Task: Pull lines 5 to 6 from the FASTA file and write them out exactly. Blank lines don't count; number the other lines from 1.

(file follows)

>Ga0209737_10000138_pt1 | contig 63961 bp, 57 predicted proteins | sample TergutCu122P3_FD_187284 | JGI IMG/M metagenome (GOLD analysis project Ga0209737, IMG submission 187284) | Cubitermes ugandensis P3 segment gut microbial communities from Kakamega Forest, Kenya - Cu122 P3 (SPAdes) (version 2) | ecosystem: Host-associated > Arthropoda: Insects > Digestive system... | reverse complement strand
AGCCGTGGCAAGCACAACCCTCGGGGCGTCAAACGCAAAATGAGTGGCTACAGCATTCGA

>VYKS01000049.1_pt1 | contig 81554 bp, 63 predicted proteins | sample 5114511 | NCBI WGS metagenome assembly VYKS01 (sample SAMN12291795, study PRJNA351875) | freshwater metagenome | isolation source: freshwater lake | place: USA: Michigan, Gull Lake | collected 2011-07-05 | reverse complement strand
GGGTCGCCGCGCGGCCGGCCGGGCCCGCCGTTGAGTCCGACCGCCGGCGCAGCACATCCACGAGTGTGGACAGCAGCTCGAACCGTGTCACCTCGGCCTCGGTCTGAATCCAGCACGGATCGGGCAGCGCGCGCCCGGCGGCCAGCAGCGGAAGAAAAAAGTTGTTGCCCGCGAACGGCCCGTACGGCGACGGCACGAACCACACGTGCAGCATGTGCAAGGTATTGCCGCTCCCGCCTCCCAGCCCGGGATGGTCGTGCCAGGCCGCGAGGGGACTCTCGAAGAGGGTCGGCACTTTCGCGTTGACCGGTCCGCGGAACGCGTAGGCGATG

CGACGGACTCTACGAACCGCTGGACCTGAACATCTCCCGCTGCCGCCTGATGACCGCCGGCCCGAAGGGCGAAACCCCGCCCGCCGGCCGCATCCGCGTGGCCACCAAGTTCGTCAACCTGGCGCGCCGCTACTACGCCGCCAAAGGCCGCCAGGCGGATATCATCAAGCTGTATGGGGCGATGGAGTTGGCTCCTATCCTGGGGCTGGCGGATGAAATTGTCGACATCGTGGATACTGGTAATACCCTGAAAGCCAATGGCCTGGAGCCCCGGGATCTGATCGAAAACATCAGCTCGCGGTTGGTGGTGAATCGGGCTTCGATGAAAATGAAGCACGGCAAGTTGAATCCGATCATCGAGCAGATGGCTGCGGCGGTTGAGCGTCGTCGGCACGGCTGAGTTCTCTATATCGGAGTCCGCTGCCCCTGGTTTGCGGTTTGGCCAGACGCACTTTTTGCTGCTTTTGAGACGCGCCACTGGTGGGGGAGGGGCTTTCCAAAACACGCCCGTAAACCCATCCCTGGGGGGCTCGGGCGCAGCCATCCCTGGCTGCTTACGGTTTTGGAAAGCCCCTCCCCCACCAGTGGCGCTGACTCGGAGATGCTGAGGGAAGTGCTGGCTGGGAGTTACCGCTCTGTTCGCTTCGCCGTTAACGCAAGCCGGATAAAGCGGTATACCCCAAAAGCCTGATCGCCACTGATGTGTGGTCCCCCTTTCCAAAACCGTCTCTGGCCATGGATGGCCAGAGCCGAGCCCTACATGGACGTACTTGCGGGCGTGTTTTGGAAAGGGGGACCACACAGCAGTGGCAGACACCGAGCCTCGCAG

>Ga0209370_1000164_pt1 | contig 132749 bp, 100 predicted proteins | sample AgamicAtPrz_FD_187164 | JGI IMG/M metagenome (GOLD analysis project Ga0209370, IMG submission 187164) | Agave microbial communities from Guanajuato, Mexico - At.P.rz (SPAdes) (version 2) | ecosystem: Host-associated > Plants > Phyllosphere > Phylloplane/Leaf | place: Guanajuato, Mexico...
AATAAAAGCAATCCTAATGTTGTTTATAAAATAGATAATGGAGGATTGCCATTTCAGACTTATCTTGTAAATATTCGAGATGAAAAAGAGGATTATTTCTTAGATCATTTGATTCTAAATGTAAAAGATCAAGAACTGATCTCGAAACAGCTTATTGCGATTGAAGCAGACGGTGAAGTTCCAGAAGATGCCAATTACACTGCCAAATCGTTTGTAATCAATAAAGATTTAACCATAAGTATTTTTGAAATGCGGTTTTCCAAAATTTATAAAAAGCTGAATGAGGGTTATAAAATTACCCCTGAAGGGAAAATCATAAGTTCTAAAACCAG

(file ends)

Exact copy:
CGACGGACTCTACGAACCGCTGGACCTGAACATCTCCCGCTGCCGCCTGATGACCGCCGGCCCGAAGGGCGAAACCCCGCCCGCCGGCCGCATCCGCGTGGCCACCAAGTTCGTCAACCTGGCGCGCCGCTACTACGCCGCCAAAGGCCGCCAGGCGGATATCATCAAGCTGTATGGGGCGATGGAGTTGGCTCCTATCCTGGGGCTGGCGGATGAAATTGTCGACATCGTGGATACTGGTAATACCCTGAAAGCCAATGGCCTGGAGCCCCGGGATCTGATCGAAAACATCAGCTCGCGGTTGGTGGTGAATCGGGCTTCGATGAAAATGAAGCACGGCAAGTTGAATCCGATCATCGAGCAGATGGCTGCGGCGGTTGAGCGTCGTCGGCACGGCTGAGTTCTCTATATCGGAGTCCGCTGCCCCTGGTTTGCGGTTTGGCCAGACGCACTTTTTGCTGCTTTTGAGACGCGCCACTGGTGGGGGAGGGGCTTTCCAAAACACGCCCGTAAACCCATCCCTGGGGGGCTCGGGCGCAGCCATCCCTGGCTGCTTACGGTTTTGGAAAGCCCCTCCCCCACCAGTGGCGCTGACTCGGAGATGCTGAGGGAAGTGCTGGCTGGGAGTTACCGCTCTGTTCGCTTCGCCGTTAACGCAAGCCGGATAAAGCGGTATACCCCAAAAGCCTGATCGCCACTGATGTGTGGTCCCCCTTTCCAAAACCGTCTCTGGCCATGGATGGCCAGAGCCGAGCCCTACATGGACGTACTTGCGGGCGTGTTTTGGAAAGGGGGACCACACAGCAGTGGCAGACACCGAGCCTCGCAG

>Ga0209370_1000164_pt1 | contig 132749 bp, 100 predicted proteins | sample AgamicAtPrz_FD_187164 | JGI IMG/M metagenome (GOLD analysis project Ga0209370, IMG submission 187164) | Agave microbial communities from Guanajuato, Mexico - At.P.rz (SPAdes) (version 2) | ecosystem: Host-associated > Plants > Phyllosphere > Phylloplane/Leaf | place: Guanajuato, Mexico...